I have elected to use a system made by
it is in the upper part of the picture:
It is a stainless steel pass-through that gets attached with stainless steel rivets and has a fire barrier sealant between the firewall and the piece. The wires, hoses, etc. pass through then get wrapped with a piece of fire-sleeve inside and out.. Then the ends are sealed with some more fire barrier sealant.
Here is the same pass-through after all of the engine sensor wires have been
pulled through and the properly protected:
As you can see, there is a piece of firesleeve on the outside held in place with some hose clamps. What you can't see is that there is another piece of firesleeve that has been slit down the middle lengthwise and then slipped inside the outer piece, creating a tight fit for the wires. Finally, the end is sealed with fire sealant as shown.
As previously mentioned , the system I'm using will use fuse blocks as the
main electrical buses. I wanted to have good access to the fuses and not
have to crawl under the panel and stand on my head to get to them.
Therefore, I made a provision to have it on the passenger side panel
near their leg. It hinges out for easy access but tucks out of the
way when not needed. Here it is in the open position:
Several wires run out to the wingtips and some run back in the fuselage.
These wires are routed up the forward windshield posts along with the
fuel lines. The general rule is to never run electrical wires with
fuel lines. However, when it can't be avoided, there must be a physical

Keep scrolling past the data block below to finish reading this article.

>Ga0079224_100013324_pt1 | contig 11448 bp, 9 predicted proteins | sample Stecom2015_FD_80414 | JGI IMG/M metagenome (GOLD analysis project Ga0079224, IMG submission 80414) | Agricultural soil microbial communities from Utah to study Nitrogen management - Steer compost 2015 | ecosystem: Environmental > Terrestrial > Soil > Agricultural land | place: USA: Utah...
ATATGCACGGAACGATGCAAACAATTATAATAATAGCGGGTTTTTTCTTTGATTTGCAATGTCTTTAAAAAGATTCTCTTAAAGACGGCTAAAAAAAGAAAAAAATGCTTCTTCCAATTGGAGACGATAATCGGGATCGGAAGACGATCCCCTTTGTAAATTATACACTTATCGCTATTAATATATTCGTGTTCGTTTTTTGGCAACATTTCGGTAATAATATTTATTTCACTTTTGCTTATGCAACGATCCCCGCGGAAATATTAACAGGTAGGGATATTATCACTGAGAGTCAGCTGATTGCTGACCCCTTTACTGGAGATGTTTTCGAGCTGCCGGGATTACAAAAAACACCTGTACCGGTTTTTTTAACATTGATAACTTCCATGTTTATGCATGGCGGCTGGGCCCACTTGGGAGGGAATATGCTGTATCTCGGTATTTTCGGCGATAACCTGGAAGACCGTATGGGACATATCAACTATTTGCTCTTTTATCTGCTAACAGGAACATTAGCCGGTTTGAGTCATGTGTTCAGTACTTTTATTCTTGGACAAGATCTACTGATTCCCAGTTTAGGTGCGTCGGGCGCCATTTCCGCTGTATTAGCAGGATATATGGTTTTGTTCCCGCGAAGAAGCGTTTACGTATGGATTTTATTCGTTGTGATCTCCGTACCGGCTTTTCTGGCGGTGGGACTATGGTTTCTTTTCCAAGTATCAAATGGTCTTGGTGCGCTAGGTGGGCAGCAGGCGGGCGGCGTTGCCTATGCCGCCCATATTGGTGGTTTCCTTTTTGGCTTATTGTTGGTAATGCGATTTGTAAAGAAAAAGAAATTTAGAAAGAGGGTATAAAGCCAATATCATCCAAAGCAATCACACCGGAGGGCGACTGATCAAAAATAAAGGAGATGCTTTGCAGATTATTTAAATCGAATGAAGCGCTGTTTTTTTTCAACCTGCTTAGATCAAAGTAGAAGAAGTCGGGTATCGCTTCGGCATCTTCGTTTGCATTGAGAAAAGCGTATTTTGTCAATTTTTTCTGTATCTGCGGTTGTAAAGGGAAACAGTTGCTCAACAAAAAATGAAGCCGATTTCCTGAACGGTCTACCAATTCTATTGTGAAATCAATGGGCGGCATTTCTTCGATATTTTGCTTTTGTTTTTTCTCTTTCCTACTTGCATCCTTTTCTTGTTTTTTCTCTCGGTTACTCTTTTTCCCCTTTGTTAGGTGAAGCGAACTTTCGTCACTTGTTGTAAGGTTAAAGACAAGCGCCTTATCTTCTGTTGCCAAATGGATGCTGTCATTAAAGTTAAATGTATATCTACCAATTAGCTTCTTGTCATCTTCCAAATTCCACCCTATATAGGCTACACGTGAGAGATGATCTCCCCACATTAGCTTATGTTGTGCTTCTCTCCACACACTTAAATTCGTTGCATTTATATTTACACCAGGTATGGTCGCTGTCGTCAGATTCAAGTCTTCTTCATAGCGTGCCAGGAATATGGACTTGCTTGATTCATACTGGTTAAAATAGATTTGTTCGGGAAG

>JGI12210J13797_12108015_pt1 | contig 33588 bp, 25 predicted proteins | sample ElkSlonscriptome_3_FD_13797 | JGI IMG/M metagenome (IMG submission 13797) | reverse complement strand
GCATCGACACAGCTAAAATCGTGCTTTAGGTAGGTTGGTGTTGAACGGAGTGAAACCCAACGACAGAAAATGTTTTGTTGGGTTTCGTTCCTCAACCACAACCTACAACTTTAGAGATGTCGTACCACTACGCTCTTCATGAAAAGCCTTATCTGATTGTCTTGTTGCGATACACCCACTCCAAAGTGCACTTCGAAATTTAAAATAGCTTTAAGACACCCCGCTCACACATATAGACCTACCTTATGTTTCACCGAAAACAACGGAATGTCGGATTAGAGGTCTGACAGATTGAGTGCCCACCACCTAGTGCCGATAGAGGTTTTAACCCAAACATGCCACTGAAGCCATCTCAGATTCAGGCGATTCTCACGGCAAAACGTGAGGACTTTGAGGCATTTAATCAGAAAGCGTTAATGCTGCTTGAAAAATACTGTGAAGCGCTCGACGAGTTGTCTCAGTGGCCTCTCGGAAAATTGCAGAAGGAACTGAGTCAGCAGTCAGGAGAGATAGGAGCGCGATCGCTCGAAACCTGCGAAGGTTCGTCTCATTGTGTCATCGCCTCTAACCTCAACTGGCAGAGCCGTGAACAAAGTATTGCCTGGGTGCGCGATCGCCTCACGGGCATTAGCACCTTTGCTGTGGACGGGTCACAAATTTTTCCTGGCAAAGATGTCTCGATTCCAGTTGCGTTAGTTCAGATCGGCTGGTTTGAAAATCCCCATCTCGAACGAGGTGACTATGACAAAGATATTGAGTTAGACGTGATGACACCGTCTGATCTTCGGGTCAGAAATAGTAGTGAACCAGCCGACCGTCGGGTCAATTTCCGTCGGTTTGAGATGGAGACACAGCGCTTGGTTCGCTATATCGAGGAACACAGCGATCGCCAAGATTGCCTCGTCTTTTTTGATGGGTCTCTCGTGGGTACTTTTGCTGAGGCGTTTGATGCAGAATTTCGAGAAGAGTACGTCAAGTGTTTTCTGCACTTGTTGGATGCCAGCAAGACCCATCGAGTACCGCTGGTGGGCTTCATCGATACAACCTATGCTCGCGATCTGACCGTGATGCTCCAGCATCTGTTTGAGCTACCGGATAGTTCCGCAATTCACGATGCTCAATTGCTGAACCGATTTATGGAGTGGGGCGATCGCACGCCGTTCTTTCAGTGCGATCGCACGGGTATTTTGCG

separation between the two. On mine, the fuel line is covered with
a corrugated plastic sheath as shown here:
The plastic sheath is a split piece of plastic conduit designed for wires.
As an added protection and to neaten things up even more, the wires were
wrapped with a spiral wrap as shown here:
Well that's about it for the electrics for now. All of the wiring under the panel has been completed. The wires that run out to the wingtips are wound up neatly and are hanging off of the wing mounts for now. They will be pulled out to the wingtips after the wings are installed for the final time.
When completed, I was able to test all of the systems. The radio and intercom was powered up and all of the headset jacks were checked for proper functioning. Mickey took a handheld radio and walked off quite a distance to test the radio. The XM satellite radio was powered up and tuned in. The GPS, transponder and EFIS all work great.
Here it is all lit up:
With the instrument panel wiring done, I can move on to the next step of closing up the boot cowl and making the engine cowl. The remainder of the wiring will be completed once the wings are mounted.